Anybody expecting this album to be anything like the recently recorded Blue Note ones will be disappointed on first acquaintance with this disc,being originally recorded in 1967, and showing all the virtuoso stylings that Martino was striving to put together into a coherent whole.Nonetheless, one of the good features of these RVG re-issues is that there is a reappraisal of the material written at the time of remastering, and in the notes by Dave McElfresh he points out that several of the stylings are dated, most notably the cha-cha rhythm of "Once I loved", but the individual trademarks that have made Martino such a fluent player are already starting to shine through. Trudy Pitts isn't an organist who is intrusive when recording as a sidesperson,preferring to sit back on most of the tracks, whilst Danny Turner adds interesting flute parts to several of the tracks,giving it a very mid 60's feel, compounded by the two extra percussionists.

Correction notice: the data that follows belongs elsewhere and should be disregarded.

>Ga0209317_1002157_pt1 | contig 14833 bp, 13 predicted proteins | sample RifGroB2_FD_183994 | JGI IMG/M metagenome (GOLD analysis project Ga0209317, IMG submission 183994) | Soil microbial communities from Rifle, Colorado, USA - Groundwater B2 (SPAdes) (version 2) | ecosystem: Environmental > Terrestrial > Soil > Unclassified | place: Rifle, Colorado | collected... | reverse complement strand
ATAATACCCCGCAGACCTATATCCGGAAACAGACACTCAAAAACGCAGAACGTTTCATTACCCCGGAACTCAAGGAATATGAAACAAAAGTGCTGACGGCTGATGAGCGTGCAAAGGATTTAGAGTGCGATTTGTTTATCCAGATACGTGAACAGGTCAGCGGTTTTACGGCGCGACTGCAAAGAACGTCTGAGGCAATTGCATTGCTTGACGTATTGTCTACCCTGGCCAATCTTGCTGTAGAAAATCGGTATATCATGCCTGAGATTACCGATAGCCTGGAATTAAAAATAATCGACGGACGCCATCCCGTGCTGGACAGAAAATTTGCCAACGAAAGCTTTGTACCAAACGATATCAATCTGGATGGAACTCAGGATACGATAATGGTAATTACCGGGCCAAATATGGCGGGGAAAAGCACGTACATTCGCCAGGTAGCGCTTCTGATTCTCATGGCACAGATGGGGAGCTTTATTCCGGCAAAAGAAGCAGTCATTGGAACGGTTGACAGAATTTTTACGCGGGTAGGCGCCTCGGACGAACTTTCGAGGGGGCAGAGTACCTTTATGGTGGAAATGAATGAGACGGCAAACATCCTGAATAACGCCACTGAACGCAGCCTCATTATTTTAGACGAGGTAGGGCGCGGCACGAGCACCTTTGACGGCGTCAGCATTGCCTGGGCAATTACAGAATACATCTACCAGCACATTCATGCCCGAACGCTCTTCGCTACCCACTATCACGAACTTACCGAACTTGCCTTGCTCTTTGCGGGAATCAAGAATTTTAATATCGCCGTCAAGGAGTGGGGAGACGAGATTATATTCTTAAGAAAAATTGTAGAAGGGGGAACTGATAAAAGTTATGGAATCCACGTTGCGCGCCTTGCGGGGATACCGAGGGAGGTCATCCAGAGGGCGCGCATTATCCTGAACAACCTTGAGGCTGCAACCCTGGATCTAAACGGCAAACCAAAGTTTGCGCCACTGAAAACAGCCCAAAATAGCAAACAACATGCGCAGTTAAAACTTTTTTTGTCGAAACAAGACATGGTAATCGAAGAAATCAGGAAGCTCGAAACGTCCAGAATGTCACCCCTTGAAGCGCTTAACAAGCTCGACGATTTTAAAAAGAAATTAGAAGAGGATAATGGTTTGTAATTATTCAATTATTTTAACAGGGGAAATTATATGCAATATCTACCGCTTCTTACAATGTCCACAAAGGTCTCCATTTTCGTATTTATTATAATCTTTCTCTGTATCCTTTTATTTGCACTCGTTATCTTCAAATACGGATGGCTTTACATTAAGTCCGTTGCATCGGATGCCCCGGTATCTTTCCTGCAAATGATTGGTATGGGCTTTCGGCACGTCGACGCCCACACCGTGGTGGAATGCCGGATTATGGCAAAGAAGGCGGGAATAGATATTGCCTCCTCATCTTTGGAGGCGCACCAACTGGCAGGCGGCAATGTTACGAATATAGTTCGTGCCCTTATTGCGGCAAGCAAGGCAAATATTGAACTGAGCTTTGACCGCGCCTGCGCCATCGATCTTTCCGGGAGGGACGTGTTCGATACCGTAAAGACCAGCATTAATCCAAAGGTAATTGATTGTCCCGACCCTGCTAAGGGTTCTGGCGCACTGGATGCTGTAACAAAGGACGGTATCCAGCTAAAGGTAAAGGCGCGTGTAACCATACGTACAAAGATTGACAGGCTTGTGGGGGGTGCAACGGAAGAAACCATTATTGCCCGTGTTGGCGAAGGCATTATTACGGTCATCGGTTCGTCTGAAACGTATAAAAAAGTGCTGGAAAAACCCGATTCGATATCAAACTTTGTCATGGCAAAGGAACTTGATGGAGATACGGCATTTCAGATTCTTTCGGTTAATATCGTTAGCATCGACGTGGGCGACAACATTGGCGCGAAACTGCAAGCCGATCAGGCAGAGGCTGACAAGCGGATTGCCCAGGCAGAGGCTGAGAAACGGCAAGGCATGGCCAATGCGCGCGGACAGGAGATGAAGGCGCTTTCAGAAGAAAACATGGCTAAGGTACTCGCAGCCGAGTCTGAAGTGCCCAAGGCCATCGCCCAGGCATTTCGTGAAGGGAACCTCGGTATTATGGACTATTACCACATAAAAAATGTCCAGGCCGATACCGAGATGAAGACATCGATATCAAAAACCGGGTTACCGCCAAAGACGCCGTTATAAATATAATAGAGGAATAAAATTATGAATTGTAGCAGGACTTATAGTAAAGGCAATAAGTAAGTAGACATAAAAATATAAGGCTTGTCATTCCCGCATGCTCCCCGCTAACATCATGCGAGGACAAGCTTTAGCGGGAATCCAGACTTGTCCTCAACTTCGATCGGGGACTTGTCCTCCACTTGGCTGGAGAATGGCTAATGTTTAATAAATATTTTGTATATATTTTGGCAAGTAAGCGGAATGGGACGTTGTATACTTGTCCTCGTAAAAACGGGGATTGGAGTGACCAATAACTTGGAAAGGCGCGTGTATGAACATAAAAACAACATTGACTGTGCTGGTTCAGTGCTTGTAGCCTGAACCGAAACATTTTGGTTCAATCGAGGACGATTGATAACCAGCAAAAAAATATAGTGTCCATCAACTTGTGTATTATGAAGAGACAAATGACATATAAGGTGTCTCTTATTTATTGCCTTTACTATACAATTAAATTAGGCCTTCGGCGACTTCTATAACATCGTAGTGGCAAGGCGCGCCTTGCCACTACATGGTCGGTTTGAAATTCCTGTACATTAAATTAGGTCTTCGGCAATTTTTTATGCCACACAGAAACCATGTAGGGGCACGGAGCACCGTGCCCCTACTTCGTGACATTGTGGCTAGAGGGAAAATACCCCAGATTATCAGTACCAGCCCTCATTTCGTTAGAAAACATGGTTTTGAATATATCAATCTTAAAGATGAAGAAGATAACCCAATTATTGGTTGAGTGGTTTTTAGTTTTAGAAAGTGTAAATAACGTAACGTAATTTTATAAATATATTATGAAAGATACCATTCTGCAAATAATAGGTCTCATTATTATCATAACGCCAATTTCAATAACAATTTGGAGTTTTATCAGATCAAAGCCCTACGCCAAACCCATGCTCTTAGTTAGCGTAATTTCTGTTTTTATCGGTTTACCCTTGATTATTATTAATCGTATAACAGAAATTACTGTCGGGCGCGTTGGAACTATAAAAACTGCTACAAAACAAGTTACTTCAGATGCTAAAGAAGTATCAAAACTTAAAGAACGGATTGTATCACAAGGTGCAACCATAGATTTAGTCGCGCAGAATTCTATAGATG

My favourite tracks are the extended "Blues for Mickey-O" (a tribute to his Dad apparently) and "Waltz for Geri" which lays out a guitar solo nearly four minutes long. There's also a bonus track "Song for my Mother" which didn't appear on the orginal album. So whilst not as essential in his portfolio of work as, say, "Tribute to Wes Montgomery" it's an excellent example of early work, and of course gives another chance to hear the much collected title track "El Hombre"